Why paying your Hong Kong taxes should make you happy!

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Mrs Tall and I recently paid our yearly Hong Kong taxes. I used to dread this day, since I have a real aversion to sending money to any government. You don’t want to get me started on my US taxes, for example!

But I’ve come to appreciate the Hong Kong tax system.

First, you can’t deny the beauty of its simplicity. I filled out my tax form this year in about nine minutes. That included time: to get a pen that wrote instead the dud I picked up first; watch several minutes of the news on TV; and to eat an entire Fuji apple while trying to avoid dripping on my tax form. I’m also not that bright when it comes to formulas and numbers and ratios and such, but the Hong Kong tax form is so simple even I’m not held back by it. Most people can probably finish theirs off in an ad break between TV shows. You really need only three bits of information: your income, which your employer will tell you about; your charitable donations, which the organizations you donate to will tell you about; and your mortgage interest, which your bank will tell you about. The situation gets more complex if you run your own business, of course, but that’s what accountants are good for.

Second, Hong Kong taxes aren’t so bad because income tax rates are so very, very low. No matter how you look at it, a 16% flat tax on income – with no tax on interest or dividend income or capital gains – is just one hell of a deal. In fact, the great majority of people in Hong Kong pay no income taxes whatever because their incomes don’t reach the first rung on the tax liability ladder, which means there are few worries about the system being unduly regressive. This may change as the government experiences some pretty ugly budget deficits, but for now, we’re still sitting pretty.

Third, I’m glad the Inland Revenue Department treats me like a grown-up. They don’t withhold taxes from your monthly paychecks. This means, of course, that once a year (actually, twice – you get to pay in two installments) you have to write fairly bank account-debilitating checks to the Hong Kong Government. To ready yourself for this fateful day, you’ve got to save money all year long, or you can end up in the deep stuff financially. This is better, though, than having a money-draining shunt permanently inserted in your pocketbook, which is what most governments do. The very act of writing the check also keeps you focused on just how tight your government’s hold on you really is. This far easier to ignore when your money disappears ‘painlessly’ each month. I’ll bet if people in the USA or UK had to write checks every year for their full tax liability, there would be some shifts in opinion regarding government spending. It’s not a coincidence, I guess, that small business owners, who comprise one group of Americans who do have to pay taxes ‘up front’, tend to be very economically-conservative voters.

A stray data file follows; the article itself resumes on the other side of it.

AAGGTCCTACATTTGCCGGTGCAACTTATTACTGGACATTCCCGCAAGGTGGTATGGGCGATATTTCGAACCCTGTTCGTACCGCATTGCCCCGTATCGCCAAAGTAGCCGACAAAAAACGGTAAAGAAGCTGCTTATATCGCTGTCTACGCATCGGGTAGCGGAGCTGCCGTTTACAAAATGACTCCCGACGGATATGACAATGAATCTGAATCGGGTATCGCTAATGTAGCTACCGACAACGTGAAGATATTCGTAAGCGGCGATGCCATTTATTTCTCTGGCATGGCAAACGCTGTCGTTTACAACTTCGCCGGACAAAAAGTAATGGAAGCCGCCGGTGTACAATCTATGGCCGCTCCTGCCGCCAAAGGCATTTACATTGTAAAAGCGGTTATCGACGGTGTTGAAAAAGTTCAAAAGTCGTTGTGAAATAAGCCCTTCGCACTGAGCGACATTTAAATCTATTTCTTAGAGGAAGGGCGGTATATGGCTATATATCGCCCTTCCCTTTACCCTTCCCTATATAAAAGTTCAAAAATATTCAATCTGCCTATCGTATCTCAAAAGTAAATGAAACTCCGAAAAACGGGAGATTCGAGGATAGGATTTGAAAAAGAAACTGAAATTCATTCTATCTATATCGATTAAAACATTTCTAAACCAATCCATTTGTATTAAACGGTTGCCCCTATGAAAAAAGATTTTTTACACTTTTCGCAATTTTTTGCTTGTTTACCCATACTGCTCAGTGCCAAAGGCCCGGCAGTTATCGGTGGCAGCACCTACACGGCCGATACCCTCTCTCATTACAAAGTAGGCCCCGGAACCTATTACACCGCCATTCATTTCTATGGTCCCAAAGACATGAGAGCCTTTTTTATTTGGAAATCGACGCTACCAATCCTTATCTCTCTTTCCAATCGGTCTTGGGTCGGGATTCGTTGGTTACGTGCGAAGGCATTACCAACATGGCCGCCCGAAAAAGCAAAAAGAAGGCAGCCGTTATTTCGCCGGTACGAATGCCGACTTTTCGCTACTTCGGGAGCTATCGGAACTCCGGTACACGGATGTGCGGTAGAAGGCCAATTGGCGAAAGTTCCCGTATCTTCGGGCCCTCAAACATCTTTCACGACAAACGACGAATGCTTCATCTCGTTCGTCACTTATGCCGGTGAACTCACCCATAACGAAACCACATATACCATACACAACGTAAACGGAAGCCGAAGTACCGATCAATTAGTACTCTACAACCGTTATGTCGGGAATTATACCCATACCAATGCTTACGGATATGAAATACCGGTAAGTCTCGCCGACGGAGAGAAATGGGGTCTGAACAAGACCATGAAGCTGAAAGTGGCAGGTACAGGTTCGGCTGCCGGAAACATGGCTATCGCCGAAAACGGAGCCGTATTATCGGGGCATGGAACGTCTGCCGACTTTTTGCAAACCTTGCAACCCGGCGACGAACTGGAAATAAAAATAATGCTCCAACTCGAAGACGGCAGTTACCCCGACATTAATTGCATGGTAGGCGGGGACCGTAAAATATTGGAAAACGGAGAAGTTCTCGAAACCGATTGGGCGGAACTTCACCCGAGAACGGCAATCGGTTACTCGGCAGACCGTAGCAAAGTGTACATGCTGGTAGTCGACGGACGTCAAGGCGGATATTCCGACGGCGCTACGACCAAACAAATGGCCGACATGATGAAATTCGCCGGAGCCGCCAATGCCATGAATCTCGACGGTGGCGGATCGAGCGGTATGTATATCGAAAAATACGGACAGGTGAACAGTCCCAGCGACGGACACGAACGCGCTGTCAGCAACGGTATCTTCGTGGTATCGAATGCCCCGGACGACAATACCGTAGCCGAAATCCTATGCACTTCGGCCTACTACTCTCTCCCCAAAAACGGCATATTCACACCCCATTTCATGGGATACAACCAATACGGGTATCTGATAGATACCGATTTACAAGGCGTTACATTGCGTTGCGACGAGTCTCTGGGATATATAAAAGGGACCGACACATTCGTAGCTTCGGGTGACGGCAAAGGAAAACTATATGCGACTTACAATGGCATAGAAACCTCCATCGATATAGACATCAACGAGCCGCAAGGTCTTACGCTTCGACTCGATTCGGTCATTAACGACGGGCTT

The Hong Kong Inland Revenue’s main flaw is their inability to resist making people pay some of their tax bill in advance – it’s currently 75% of the current year’s tax bill. This gives the Hong Kong Government a massive no-interest loan every year. I figure if the Inland Revenue expects me to pony up a year’s worth of taxes at once, they can be expected to wait for it fair and square. After all, we’re all adults here, aren’t we?

Comments

U.S. taxes on citizens living abroad

South Carolina Senator Jim DeMint, this summer, introduced new legislation "Working American Competitiveness Act" (S-3496) to end double taxation on Americans living and working abroad. Several pro taxpayer websites claim it has a good chance of passing (although recent U.S. election results make me think otherwise). Thought you might like to know. By the way, this is a wonderful forum. Thanks for all of the great information.

My new hero

Thanks for that tip, Josh. I found the good Senator's website, and tried to give the high-resolution image of him I found there a big hug to encourage him. I hope it works, because I'm sure sick and tired of the USA's unique insistence on taxing its overseas residents.

I don't know what kind of effect the recent elections will have. Both parties seem to be searching for identities/platforms/directions right now.

Let's wait, in hope!

Expat issues

I am considering taking a job in Hong Kong and am trying to understand the tax situation. If I understand correctly, I will be charged a flat rate of 16% based on an annual salary of ~$300,000 HK. I also gather there is a personal exemption of $100,000.

So potential tax liability is 16% of $200,000?

As a new employee, when is this tax due? Is it a pre-payment?

Hong Kong tax calculator

The government has an online calculator, that shows you'd pay appx $14K tax. (The tax rate is on a sliding scale, so at lower salaries you pay a lower rate than the 16% you note above).

Tax is not deducted from your salary, instead you'll send in your tax from each year, and receive a bill a few months later. Each bill includes this year's tax less any pre-payment, and pre-payment for next year. So your first bill will be for appx two years' tax, but after that just one year. And when you leave Hong Kong you'll be refunded any unused pre-paid tax.

MrB